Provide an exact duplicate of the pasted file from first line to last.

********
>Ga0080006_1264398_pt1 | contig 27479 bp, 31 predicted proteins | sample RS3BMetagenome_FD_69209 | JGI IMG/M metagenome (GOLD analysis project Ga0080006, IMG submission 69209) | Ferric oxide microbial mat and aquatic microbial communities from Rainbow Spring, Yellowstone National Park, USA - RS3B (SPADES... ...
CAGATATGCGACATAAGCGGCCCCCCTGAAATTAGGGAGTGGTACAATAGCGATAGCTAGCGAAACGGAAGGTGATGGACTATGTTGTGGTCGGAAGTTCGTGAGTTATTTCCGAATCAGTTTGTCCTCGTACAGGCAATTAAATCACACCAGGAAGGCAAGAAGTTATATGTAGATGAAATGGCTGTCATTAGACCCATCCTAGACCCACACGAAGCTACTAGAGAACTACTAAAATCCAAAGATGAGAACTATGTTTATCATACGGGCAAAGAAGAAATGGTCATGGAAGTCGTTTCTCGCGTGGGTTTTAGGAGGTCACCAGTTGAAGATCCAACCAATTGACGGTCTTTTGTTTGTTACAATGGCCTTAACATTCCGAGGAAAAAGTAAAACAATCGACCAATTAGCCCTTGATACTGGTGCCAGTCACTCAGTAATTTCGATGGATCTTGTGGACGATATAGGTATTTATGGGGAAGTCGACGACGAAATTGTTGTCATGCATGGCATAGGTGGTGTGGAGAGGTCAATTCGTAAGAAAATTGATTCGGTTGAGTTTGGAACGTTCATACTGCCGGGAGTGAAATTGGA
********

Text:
>Ga0080006_1264398_pt1 | contig 27479 bp, 31 predicted proteins | sample RS3BMetagenome_FD_69209 | JGI IMG/M metagenome (GOLD analysis project Ga0080006, IMG submission 69209) | Ferric oxide microbial mat and aquatic microbial communities from Rainbow Spring, Yellowstone National Park, USA - RS3B (SPADES... ...
CAGATATGCGACATAAGCGGCCCCCCTGAAATTAGGGAGTGGTACAATAGCGATAGCTAGCGAAACGGAAGGTGATGGACTATGTTGTGGTCGGAAGTTCGTGAGTTATTTCCGAATCAGTTTGTCCTCGTACAGGCAATTAAATCACACCAGGAAGGCAAGAAGTTATATGTAGATGAAATGGCTGTCATTAGACCCATCCTAGACCCACACGAAGCTACTAGAGAACTACTAAAATCCAAAGATGAGAACTATGTTTATCATACGGGCAAAGAAGAAATGGTCATGGAAGTCGTTTCTCGCGTGGGTTTTAGGAGGTCACCAGTTGAAGATCCAACCAATTGACGGTCTTTTGTTTGTTACAATGGCCTTAACATTCCGAGGAAAAAGTAAAACAATCGACCAATTAGCCCTTGATACTGGTGCCAGTCACTCAGTAATTTCGATGGATCTTGTGGACGATATAGGTATTTATGGGGAAGTCGACGACGAAATTGTTGTCATGCATGGCATAGGTGGTGTGGAGAGGTCAATTCGTAAGAAAATTGATTCGGTTGAGTTTGGAACGTTCATACTGCCGGGAGTGAAATTGGA